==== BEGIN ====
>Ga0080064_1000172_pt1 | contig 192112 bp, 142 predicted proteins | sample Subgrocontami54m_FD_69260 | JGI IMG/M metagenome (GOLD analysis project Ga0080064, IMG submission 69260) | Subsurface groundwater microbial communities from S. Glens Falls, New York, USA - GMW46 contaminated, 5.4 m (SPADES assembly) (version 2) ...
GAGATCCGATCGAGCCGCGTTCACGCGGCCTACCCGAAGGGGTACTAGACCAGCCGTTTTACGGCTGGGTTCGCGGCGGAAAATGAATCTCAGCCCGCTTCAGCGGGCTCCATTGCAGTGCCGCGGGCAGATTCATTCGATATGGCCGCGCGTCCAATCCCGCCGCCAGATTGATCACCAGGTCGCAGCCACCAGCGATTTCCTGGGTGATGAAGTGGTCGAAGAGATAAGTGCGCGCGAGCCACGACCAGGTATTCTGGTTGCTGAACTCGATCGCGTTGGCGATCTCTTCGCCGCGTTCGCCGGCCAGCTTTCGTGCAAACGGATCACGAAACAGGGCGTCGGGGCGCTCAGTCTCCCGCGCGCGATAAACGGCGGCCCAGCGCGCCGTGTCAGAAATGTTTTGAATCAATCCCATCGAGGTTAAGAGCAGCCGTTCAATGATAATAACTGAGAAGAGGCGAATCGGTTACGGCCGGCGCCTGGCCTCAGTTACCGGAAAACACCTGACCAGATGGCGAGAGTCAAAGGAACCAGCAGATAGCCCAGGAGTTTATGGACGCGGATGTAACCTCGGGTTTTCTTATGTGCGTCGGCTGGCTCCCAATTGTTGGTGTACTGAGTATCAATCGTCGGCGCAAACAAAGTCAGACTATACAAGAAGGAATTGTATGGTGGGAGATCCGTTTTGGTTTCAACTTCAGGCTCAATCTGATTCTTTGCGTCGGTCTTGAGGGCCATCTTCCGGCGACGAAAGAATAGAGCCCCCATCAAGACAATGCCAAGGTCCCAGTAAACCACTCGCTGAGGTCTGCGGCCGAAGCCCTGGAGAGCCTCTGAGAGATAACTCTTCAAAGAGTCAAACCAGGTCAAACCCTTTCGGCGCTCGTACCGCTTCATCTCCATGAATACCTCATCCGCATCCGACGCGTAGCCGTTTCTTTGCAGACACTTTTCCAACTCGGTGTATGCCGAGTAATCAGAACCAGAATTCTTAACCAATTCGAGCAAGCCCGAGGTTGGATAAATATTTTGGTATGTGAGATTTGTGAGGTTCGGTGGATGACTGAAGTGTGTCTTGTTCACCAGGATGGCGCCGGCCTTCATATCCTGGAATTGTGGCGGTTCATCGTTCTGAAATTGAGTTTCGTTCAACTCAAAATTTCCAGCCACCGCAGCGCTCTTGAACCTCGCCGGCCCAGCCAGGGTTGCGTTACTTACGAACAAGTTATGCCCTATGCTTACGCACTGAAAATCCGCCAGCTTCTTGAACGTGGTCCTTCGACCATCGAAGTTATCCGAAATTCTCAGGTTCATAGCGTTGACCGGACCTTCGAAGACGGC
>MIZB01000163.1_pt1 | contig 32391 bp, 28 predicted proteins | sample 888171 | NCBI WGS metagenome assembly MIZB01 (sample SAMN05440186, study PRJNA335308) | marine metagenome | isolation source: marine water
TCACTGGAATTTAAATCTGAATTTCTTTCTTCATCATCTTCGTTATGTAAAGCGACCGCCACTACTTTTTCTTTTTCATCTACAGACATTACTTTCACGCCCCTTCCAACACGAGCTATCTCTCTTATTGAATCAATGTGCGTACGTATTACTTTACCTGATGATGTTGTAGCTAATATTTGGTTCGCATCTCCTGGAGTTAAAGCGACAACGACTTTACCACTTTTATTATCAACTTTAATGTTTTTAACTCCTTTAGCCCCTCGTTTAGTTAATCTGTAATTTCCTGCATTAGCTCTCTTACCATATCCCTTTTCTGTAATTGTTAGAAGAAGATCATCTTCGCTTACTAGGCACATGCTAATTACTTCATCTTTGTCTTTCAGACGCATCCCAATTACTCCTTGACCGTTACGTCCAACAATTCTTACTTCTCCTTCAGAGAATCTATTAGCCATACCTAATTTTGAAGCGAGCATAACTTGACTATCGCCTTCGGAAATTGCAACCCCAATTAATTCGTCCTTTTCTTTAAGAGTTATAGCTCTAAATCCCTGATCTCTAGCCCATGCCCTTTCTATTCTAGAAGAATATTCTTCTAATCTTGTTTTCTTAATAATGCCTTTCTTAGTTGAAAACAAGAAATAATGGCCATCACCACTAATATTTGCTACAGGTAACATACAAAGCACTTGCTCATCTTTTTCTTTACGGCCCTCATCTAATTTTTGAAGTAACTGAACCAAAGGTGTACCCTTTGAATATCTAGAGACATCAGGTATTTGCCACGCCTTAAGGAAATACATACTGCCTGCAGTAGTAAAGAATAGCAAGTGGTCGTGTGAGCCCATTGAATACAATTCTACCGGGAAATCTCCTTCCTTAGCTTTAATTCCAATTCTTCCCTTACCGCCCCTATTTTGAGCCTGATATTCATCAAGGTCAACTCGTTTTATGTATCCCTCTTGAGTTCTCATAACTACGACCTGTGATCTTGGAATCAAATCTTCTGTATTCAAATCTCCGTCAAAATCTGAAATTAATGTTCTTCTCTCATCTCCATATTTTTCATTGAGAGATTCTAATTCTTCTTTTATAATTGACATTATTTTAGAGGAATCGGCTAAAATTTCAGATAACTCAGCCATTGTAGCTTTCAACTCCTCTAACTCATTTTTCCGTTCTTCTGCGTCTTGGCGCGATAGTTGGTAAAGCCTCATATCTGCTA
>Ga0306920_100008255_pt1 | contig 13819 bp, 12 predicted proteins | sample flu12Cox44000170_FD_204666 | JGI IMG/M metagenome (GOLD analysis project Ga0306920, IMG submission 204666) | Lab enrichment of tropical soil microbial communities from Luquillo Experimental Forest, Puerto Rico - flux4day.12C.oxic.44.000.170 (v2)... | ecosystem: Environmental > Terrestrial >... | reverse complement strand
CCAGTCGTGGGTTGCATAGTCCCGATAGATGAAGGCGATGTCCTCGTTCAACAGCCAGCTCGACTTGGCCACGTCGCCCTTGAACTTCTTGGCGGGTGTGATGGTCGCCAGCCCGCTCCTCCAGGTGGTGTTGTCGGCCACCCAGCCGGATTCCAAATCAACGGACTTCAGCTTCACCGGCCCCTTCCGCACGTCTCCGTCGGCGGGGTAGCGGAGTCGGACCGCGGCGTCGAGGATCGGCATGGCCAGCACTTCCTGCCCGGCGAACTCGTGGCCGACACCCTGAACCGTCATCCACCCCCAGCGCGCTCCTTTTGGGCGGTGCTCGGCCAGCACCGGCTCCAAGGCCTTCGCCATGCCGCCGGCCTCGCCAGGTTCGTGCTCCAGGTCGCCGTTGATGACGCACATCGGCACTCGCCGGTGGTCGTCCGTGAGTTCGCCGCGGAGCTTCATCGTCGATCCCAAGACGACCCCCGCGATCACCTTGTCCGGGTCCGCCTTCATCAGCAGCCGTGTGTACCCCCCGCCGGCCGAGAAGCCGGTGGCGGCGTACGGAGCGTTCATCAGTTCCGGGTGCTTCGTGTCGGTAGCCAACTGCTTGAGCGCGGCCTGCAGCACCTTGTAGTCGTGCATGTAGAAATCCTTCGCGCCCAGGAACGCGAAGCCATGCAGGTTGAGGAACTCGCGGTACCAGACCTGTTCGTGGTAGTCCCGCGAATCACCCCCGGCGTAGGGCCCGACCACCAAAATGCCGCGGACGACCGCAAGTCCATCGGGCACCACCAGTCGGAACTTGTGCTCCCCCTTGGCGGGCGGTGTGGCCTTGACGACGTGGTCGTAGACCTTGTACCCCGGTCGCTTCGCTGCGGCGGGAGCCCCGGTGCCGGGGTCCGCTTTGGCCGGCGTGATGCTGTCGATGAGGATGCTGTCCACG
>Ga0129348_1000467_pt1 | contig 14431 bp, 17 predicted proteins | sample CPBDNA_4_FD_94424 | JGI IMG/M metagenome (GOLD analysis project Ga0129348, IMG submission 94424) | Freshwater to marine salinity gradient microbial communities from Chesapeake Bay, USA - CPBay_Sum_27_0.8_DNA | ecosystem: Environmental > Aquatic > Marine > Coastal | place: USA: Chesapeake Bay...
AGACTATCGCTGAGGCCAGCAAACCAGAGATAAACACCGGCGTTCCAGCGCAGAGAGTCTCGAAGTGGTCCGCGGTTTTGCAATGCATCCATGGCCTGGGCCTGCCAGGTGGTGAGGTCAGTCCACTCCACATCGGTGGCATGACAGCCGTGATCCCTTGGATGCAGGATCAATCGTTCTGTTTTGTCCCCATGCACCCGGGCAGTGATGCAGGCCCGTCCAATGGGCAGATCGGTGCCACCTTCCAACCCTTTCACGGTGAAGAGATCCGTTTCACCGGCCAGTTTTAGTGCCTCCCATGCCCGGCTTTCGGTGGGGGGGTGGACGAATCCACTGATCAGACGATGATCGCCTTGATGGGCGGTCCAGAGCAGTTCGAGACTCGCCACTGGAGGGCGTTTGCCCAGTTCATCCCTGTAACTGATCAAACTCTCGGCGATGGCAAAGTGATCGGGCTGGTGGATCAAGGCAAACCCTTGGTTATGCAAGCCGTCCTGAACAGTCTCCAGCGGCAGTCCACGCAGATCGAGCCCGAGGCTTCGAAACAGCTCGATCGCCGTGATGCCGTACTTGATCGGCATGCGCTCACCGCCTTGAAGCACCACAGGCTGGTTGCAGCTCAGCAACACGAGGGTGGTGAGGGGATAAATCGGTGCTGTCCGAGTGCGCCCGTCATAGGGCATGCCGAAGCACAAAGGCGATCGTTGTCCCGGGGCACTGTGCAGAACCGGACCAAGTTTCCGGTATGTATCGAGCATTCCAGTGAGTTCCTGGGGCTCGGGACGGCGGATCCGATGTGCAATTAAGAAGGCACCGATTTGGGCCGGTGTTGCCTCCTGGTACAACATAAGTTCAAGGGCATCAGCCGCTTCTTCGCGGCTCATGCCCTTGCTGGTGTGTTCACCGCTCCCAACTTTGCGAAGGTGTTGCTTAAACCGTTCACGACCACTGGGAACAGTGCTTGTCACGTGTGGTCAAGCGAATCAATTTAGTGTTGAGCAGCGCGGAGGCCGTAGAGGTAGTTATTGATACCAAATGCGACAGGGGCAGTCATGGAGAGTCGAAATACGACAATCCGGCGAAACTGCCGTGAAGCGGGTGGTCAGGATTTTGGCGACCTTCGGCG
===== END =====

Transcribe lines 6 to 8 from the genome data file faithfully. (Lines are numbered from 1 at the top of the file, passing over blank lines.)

CCAGTCGTGGGTTGCATAGTCCCGATAGATGAAGGCGATGTCCTCGTTCAACAGCCAGCTCGACTTGGCCACGTCGCCCTTGAACTTCTTGGCGGGTGTGATGGTCGCCAGCCCGCTCCTCCAGGTGGTGTTGTCGGCCACCCAGCCGGATTCCAAATCAACGGACTTCAGCTTCACCGGCCCCTTCCGCACGTCTCCGTCGGCGGGGTAGCGGAGTCGGACCGCGGCGTCGAGGATCGGCATGGCCAGCACTTCCTGCCCGGCGAACTCGTGGCCGACACCCTGAACCGTCATCCACCCCCAGCGCGCTCCTTTTGGGCGGTGCTCGGCCAGCACCGGCTCCAAGGCCTTCGCCATGCCGCCGGCCTCGCCAGGTTCGTGCTCCAGGTCGCCGTTGATGACGCACATCGGCACTCGCCGGTGGTCGTCCGTGAGTTCGCCGCGGAGCTTCATCGTCGATCCCAAGACGACCCCCGCGATCACCTTGTCCGGGTCCGCCTTCATCAGCAGCCGTGTGTACCCCCCGCCGGCCGAGAAGCCGGTGGCGGCGTACGGAGCGTTCATCAGTTCCGGGTGCTTCGTGTCGGTAGCCAACTGCTTGAGCGCGGCCTGCAGCACCTTGTAGTCGTGCATGTAGAAATCCTTCGCGCCCAGGAACGCGAAGCCATGCAGGTTGAGGAACTCGCGGTACCAGACCTGTTCGTGGTAGTCCCGCGAATCACCCCCGGCGTAGGGCCCGACCACCAAAATGCCGCGGACGACCGCAAGTCCATCGGGCACCACCAGTCGGAACTTGTGCTCCCCCTTGGCGGGCGGTGTGGCCTTGACGACGTGGTCGTAGACCTTGTACCCCGGTCGCTTCGCTGCGGCGGGAGCCCCGGTGCCGGGGTCCGCTTTGGCCGGCGTGATGCTGTCGATGAGGATGCTGTCCACG
>Ga0129348_1000467_pt1 | contig 14431 bp, 17 predicted proteins | sample CPBDNA_4_FD_94424 | JGI IMG/M metagenome (GOLD analysis project Ga0129348, IMG submission 94424) | Freshwater to marine salinity gradient microbial communities from Chesapeake Bay, USA - CPBay_Sum_27_0.8_DNA | ecosystem: Environmental > Aquatic > Marine > Coastal | place: USA: Chesapeake Bay...
AGACTATCGCTGAGGCCAGCAAACCAGAGATAAACACCGGCGTTCCAGCGCAGAGAGTCTCGAAGTGGTCCGCGGTTTTGCAATGCATCCATGGCCTGGGCCTGCCAGGTGGTGAGGTCAGTCCACTCCACATCGGTGGCATGACAGCCGTGATCCCTTGGATGCAGGATCAATCGTTCTGTTTTGTCCCCATGCACCCGGGCAGTGATGCAGGCCCGTCCAATGGGCAGATCGGTGCCACCTTCCAACCCTTTCACGGTGAAGAGATCCGTTTCACCGGCCAGTTTTAGTGCCTCCCATGCCCGGCTTTCGGTGGGGGGGTGGACGAATCCACTGATCAGACGATGATCGCCTTGATGGGCGGTCCAGAGCAGTTCGAGACTCGCCACTGGAGGGCGTTTGCCCAGTTCATCCCTGTAACTGATCAAACTCTCGGCGATGGCAAAGTGATCGGGCTGGTGGATCAAGGCAAACCCTTGGTTATGCAAGCCGTCCTGAACAGTCTCCAGCGGCAGTCCACGCAGATCGAGCCCGAGGCTTCGAAACAGCTCGATCGCCGTGATGCCGTACTTGATCGGCATGCGCTCACCGCCTTGAAGCACCACAGGCTGGTTGCAGCTCAGCAACACGAGGGTGGTGAGGGGATAAATCGGTGCTGTCCGAGTGCGCCCGTCATAGGGCATGCCGAAGCACAAAGGCGATCGTTGTCCCGGGGCACTGTGCAGAACCGGACCAAGTTTCCGGTATGTATCGAGCATTCCAGTGAGTTCCTGGGGCTCGGGACGGCGGATCCGATGTGCAATTAAGAAGGCACCGATTTGGGCCGGTGTTGCCTCCTGGTACAACATAAGTTCAAGGGCATCAGCCGCTTCTTCGCGGCTCATGCCCTTGCTGGTGTGTTCACCGCTCCCAACTTTGCGAAGGTGTTGCTTAAACCGTTCACGACCACTGGGAACAGTGCTTGTCACGTGTGGTCAAGCGAATCAATTTAGTGTTGAGCAGCGCGGAGGCCGTAGAGGTAGTTATTGATACCAAATGCGACAGGGGCAGTCATGGAGAGTCGAAATACGACAATCCGGCGAAACTGCCGTGAAGCGGGTGGTCAGGATTTTGGCGACCTTCGGCG